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Lawmaker blames FDA for vaccine shortage

Waxman: Problems at flu-vaccine plant weren't addressed

Henry Waxman
Rep. Henry Waxman issued a scathing indictment of the FDA.
Food and Drug Administration (FDA)
United States
Great Britain
Flu Season

WASHINGTON (CNN) -- The ranking minority member of a House committee on Wednesday blasted the Food and Drug Administration, saying it failed to properly address problems that may have led to a shortage of flu vaccine.

His comments came at a House Committee on Government Reform meeting that at times deteriorated into a shouting match.

British regulators shut down a Chiron vaccine plant in Liverpool, England, on October 5, losing the United States about half its supply of flu vaccine for this year.

But Henry Waxman, a Democrat from California, said Wednesday the shutdown came as a result of FDA's failure to properly address problems at the facility it knew about as early as June 2003.

"The agency ignored glaring problems at the facility and missed repeated opportunities to correct them," Waxman said. "There is no better example of what's wrong at FDA than its failures at the Chiron vaccine facility."

Waxman -- along with committee chairman Tom Davis, a Virginia Republican -- requested and received more than 1,000 pages of documents from the FDA relating to its oversight of the Chiron plant.

The documents showed a team of FDA inspectors visited the Liverpool facility in June 2003 and found 20 serious problems, including bacterial contamination and poor sanitation, according to Waxman. The FDA experts recommended the agency take action against the company, but the FDA only asked the company to make voluntary reforms. Bacterial contamination of some lots of the vaccine eventually led to the plant's shutdown.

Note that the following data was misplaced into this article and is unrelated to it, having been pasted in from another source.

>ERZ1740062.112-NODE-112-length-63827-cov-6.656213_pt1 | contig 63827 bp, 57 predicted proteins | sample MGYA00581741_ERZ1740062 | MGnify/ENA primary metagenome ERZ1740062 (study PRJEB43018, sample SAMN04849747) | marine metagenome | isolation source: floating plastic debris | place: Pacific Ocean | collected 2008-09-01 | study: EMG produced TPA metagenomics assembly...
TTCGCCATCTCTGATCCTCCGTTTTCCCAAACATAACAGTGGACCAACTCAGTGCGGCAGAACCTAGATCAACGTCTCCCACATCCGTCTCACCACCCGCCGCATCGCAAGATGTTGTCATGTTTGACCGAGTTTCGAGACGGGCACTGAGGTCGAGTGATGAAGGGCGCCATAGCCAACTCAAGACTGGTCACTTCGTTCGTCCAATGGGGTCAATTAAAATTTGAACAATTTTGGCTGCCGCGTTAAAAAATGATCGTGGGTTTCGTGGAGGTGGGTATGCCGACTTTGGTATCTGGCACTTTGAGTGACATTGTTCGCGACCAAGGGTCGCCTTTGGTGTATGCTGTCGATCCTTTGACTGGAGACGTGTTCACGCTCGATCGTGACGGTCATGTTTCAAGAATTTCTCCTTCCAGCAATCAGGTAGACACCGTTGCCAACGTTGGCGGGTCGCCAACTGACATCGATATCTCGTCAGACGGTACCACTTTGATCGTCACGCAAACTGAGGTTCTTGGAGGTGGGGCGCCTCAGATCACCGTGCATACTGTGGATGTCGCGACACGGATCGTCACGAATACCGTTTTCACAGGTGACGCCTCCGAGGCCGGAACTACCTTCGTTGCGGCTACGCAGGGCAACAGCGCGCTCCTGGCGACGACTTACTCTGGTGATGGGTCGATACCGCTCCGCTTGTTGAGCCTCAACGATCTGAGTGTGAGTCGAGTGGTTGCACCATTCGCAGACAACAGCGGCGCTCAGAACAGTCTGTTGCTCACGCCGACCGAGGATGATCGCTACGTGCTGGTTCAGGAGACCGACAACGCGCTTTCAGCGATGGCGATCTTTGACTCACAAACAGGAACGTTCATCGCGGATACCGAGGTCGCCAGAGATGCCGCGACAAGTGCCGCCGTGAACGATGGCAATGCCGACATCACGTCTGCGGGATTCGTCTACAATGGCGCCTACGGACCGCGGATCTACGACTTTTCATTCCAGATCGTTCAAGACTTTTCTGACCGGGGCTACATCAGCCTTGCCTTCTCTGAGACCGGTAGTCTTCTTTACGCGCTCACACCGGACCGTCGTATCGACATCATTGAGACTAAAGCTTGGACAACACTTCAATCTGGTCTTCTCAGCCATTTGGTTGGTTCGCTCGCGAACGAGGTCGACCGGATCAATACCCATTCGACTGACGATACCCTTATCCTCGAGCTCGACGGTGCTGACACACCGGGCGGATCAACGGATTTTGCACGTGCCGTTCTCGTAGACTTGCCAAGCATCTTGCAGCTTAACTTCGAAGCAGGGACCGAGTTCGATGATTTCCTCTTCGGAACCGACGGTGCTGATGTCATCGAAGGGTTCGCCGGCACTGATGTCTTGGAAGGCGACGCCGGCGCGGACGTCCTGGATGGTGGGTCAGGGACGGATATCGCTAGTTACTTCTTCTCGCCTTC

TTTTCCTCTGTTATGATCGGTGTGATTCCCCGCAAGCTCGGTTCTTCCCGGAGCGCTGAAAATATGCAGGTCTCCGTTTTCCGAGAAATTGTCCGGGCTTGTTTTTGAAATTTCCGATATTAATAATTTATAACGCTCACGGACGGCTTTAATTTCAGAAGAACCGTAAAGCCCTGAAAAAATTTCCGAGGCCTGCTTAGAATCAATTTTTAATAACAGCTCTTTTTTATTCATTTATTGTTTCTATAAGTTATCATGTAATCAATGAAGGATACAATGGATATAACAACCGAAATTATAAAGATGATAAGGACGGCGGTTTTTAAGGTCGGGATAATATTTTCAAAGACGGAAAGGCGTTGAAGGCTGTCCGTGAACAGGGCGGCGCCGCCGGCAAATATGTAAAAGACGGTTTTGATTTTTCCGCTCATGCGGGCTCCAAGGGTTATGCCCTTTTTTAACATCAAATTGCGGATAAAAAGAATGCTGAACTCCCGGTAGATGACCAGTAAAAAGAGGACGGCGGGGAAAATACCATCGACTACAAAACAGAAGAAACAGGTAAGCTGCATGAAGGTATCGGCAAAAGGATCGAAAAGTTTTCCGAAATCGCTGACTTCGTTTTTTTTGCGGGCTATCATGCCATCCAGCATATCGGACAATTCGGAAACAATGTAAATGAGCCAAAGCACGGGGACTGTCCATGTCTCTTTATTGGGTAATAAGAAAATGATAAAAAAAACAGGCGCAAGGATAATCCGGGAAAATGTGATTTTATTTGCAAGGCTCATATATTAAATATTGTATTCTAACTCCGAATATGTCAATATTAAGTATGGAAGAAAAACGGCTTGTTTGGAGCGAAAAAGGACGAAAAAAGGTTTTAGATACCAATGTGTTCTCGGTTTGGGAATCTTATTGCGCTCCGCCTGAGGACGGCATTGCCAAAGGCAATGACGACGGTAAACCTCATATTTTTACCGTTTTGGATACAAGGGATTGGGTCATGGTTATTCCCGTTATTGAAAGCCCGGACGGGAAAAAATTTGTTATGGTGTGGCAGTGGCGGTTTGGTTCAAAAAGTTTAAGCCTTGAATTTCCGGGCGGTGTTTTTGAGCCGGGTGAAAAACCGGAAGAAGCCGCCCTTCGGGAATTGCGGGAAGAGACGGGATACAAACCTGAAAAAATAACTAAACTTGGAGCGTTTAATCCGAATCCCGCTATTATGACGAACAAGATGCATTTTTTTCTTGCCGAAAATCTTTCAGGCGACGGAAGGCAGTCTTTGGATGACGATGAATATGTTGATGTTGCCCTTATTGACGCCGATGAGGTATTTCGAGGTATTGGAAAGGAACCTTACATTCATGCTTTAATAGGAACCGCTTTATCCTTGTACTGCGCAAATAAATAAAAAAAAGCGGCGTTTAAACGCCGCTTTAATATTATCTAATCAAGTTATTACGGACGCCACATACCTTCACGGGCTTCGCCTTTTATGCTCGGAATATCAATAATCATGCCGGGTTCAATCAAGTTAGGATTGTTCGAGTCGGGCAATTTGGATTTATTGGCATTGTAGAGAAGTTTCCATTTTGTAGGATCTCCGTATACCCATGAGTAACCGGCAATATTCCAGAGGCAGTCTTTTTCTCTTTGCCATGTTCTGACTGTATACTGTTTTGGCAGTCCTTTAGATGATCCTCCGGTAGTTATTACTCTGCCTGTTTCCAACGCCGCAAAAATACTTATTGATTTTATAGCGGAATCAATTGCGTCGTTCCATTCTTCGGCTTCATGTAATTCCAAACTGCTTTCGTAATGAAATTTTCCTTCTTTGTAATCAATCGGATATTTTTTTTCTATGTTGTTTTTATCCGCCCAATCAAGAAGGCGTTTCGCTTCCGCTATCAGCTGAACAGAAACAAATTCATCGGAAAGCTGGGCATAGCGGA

Lester Crawford, acting FDA commissioner, said action was not taken against the plant because the agency believed the problems were being corrected. He said inspectors visited the plant again in August.

Crawford told lawmakers Wednesday that the shutdown in 2004 was unrelated to problems found the year before. In 2003, the vaccine production was completed on schedule and without contamination, he said.

Waxman disagreed, saying, "If FDA had ensured that the problems identified in June 2003 were fixed, this year's flu crisis might never have happened."

Other Democratic committee members agreed. "I think the American people deserve more from FDA," said Rep. Carolyn Maloney, D-N.Y. "I shudder to think if it had been smallpox vaccine."

Crawford said the FDA is not perfect but that the agency made no mistakes because the tainted vaccine never got on the market.

"You're saying to the people of the United States that you all made no mistakes," said Elijah Cummings, a Maryland Democrat. "I've got to go back to my district and explain to them why we've got a federal agency that, to me, made some mistakes and won't admit it."

Crawford said the FDA should have responded earlier in 2003 but that the agency followed its protocols.

Senators briefed on shortage

After a briefing on Tuesday, members of a Senate committee said they are concerned not only about a lack of flu vaccine this year, but also about possible shortages in the future.

"We can't wait until Congress is in session next February to address next year's supply challenges," said Sen. Larry Craig, an Idaho Republican, chairman of the Senate Special Committee on Aging. "By then it will be too late. ... Flu is a worldwide killer and the need for a vaccination is clear -- and yet, the market has dwindled to the point that the pullout of just one company can devastate our supply."

Speakers at the hearing included Crawford and Mitchell Cohen, director of the Coordinating Center for Infectious Diseases at the Centers for Disease Control and Prevention.

About 61 million doses of the flu vaccine are available this year, they told lawmakers, down from a hoped-for 100 million. Last year, the nation used about 85 million doses of the vaccine. By the time authorities found out about the vaccine shortage in early October, 33 million doses had already been distributed.

In the face of the vaccine shortage, the two said the nation is boosting production and supply of antiviral medications as well as medication to treat pneumonia, which can be a side effect of influenza.

In addition, health officials have launched education campaigns concerning flu prevention behavior such as hand washing, the two said.

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